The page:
Mark Hynes - thoughts on corporate disclosure

Opinions on changing rules, changing best practices, and their effect on investor relations officers.

Thursday, January 27, 2011

New white paper argues that shareholder disclosure rules in EU are not fit for purpose

The old joke goes of a couple asking directions, only to be told ‘I wouldn’t start from here if I were you’. Some IRO’s must sometimes feel the same way. How do you start developing an IR strategy without knowing where you are starting from?

And yet that is precisely the situation many IRO’s across Europe feel. Their national – and European level - disclosure obligations do not allow companies in many countries to identify their shareholders. The ‘single market in financial services’ is failing in that respect.

A white paper launched this week by Capital Precision (see disclosures), lays out the problem, and proposes a solution.

Why does this matter? Well, there is much pressure on public companies to adopt better governance disclosures and to engage with their shareholders. How can they do this without knowing who they are? And perhaps even more concerning is that analysis of those public disclosures that ARE made can produce disinformation. A company that appears to be held primarily by value investors, based on public data, can show a very different picture with a more detailed analysis.

So what are the problems? The chain of ownership/ influence is long. Those who select, hold, manage, account for, trade and vote stock are rarely the same. Disclosure of derivative positions is patchy, there are limited disclosures of debt positions, despite the major impact they can have on market perception. And in half of Europe, companies may require in their Articles a greater level of disclosure than required under national legislation – but NOT in the other half.

And the solution? Some EU regimes (France, Germany, UK) have effective rules allowing the issuer, backed by the force of law, to demand the identity of any investor. Making this legally backed approach available across the EU, would create significantly higher transparency for all companies listed on regulated exchanges in the EU.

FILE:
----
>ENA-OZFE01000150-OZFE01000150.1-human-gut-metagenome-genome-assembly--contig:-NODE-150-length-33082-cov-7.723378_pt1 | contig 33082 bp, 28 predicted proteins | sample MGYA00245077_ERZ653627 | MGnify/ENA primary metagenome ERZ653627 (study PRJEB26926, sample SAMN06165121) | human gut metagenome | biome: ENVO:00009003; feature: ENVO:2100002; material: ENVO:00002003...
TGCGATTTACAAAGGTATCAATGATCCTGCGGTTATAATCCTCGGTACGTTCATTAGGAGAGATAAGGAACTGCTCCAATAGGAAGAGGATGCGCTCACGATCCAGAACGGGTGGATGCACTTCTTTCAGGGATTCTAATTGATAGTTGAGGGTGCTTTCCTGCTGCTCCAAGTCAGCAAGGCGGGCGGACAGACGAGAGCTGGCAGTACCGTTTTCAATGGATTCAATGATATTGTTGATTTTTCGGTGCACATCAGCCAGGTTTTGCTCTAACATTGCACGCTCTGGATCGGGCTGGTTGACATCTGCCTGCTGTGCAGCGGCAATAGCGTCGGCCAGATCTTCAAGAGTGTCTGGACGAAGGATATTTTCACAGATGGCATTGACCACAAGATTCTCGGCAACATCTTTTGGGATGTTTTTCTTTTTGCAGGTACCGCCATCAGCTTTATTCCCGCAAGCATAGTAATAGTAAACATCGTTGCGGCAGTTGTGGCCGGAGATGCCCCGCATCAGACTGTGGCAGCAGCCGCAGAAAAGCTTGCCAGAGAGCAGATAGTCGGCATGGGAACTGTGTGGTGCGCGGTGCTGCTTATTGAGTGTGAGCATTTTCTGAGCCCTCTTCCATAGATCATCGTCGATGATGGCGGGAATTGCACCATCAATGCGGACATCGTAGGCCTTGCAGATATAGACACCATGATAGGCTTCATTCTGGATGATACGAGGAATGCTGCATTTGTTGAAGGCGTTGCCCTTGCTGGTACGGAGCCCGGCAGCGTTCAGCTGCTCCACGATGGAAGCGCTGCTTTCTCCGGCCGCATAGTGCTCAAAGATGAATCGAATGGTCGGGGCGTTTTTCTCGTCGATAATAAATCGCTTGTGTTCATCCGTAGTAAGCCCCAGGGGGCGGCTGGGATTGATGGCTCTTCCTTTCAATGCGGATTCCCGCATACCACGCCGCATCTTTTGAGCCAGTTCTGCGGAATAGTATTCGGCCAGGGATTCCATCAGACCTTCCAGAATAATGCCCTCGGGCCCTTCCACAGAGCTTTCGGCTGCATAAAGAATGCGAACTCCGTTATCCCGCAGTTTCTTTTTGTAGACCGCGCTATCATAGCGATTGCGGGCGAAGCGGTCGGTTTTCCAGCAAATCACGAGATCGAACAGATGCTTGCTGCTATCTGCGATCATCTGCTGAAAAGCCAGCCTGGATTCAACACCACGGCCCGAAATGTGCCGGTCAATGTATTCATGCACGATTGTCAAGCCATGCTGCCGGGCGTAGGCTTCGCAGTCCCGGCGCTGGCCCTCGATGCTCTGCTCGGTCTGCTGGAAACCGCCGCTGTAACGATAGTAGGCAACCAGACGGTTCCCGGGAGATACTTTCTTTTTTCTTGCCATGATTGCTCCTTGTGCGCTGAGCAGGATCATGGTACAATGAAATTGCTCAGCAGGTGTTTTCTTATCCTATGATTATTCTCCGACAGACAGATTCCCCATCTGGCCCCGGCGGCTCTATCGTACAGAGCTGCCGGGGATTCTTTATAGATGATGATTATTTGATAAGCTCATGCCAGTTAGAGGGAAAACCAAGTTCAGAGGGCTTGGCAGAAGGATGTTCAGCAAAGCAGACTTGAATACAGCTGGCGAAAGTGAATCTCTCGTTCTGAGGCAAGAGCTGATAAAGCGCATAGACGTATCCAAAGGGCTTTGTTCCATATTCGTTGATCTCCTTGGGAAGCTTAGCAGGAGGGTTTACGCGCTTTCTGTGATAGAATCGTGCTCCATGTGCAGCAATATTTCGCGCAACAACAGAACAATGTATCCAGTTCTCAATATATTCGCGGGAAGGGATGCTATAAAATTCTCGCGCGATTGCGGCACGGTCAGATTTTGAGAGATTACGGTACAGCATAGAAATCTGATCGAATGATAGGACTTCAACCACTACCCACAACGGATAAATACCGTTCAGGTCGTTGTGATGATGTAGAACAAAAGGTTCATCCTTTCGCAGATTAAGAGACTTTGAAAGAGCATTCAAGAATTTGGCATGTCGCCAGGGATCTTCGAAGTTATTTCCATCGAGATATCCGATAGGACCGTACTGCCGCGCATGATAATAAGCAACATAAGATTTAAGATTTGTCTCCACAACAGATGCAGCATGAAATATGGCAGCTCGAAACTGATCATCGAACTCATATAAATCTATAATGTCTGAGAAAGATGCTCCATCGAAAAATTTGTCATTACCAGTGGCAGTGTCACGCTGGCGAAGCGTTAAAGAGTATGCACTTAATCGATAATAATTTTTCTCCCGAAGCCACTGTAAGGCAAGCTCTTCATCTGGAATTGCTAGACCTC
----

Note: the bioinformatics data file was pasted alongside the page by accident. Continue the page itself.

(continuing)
That would mean that companies at least know where they are starting from. Meanwhile in the, don’t get me started.

Friday, January 07, 2011

Narrative reporting, where next?

To coin a phrase, the search goes on, although this time it’s good narrative reporting which is the quarry, not an apprentice. As preparers wrestle with the task of telling the company’s story in a way that is at once readable, targeted and compliant, new rules on annual reporting are once again on the horizon. In mid December, 2 key standard setters wrote about how best practice should evolve.

(NEWS FLASH – as I write, the FRC has just published its Effective Company Stewardship: Enhancing Corporate Reporting and Audit. Radio 4’s Today programme interviewed the FRC, which suggested auditor involvement in the totality of the report, not just the back end...oh joy.)

First up, the IASB, responsible for the IFRS accounting standards. Their Practice Statement on management commentary follows from various consultations over the recent months, and summarises their view on what good narrative reporting looks like. (They do make the point that theirs is non-binding advice, but FD’s will pay attention, given where it has come from).

Second, the BIS, reporting on their consultation, which closed last October. This collates the responses from the 85 organisations and companies that responded. The summary promises to provide its proposals on changes in the rules by budget day – March 23rd 2011.

There were a good number of consistent themes. Both reviews emphasised the importance of well executed and designed annual reports, describing them as providing a confirmatory and holistic review of the company.

Themes included in both:
• A nod to ‘audit’ or ‘assurance’ of non financial data provided. Both reports highlight the lack of verification. How do you audit text, however?
• There are suggestions for mandatory disclosure of how the company decides what is “material”. Echoes of what the banks do on risk these days.
• Also important is the need for KPI’s and risks to include a time horizon. When are the events considered to be relevant?
• Contractual relations – how should companies decide which relationship is essential? Client revenues? Unique source of key components? Guidance would be helpful, say many respondees.
• Analysis of cash flows. IASB notes that “Management commentary is a narrative report that provides a context within which to interpret the financial position, financial performance and cash flows of an entity. My italics. Does anyone do this effectively today?
• There should be discussion of how resources could affect the company’s operations. For example, some of today’s balance sheets are flush with cash. Does the strategy include share buybacks, special dividends or M&A deals?

There are also a few old favourites, a constant refrain from analyses such as Radley Yeldar’s (see disclosure) How does it stack up.

• Emphasis on forward looking information. The consistent beating of the drum says once again that companies need to bite the bullet on sharing their plans.
• A reaffirmation of the need to link strategy, risks and KPI’s, The IASB also focussed on linking IFRS financials to non financial data.

These indications are far from the finished article, but the themes are sure to be discussed in coming months.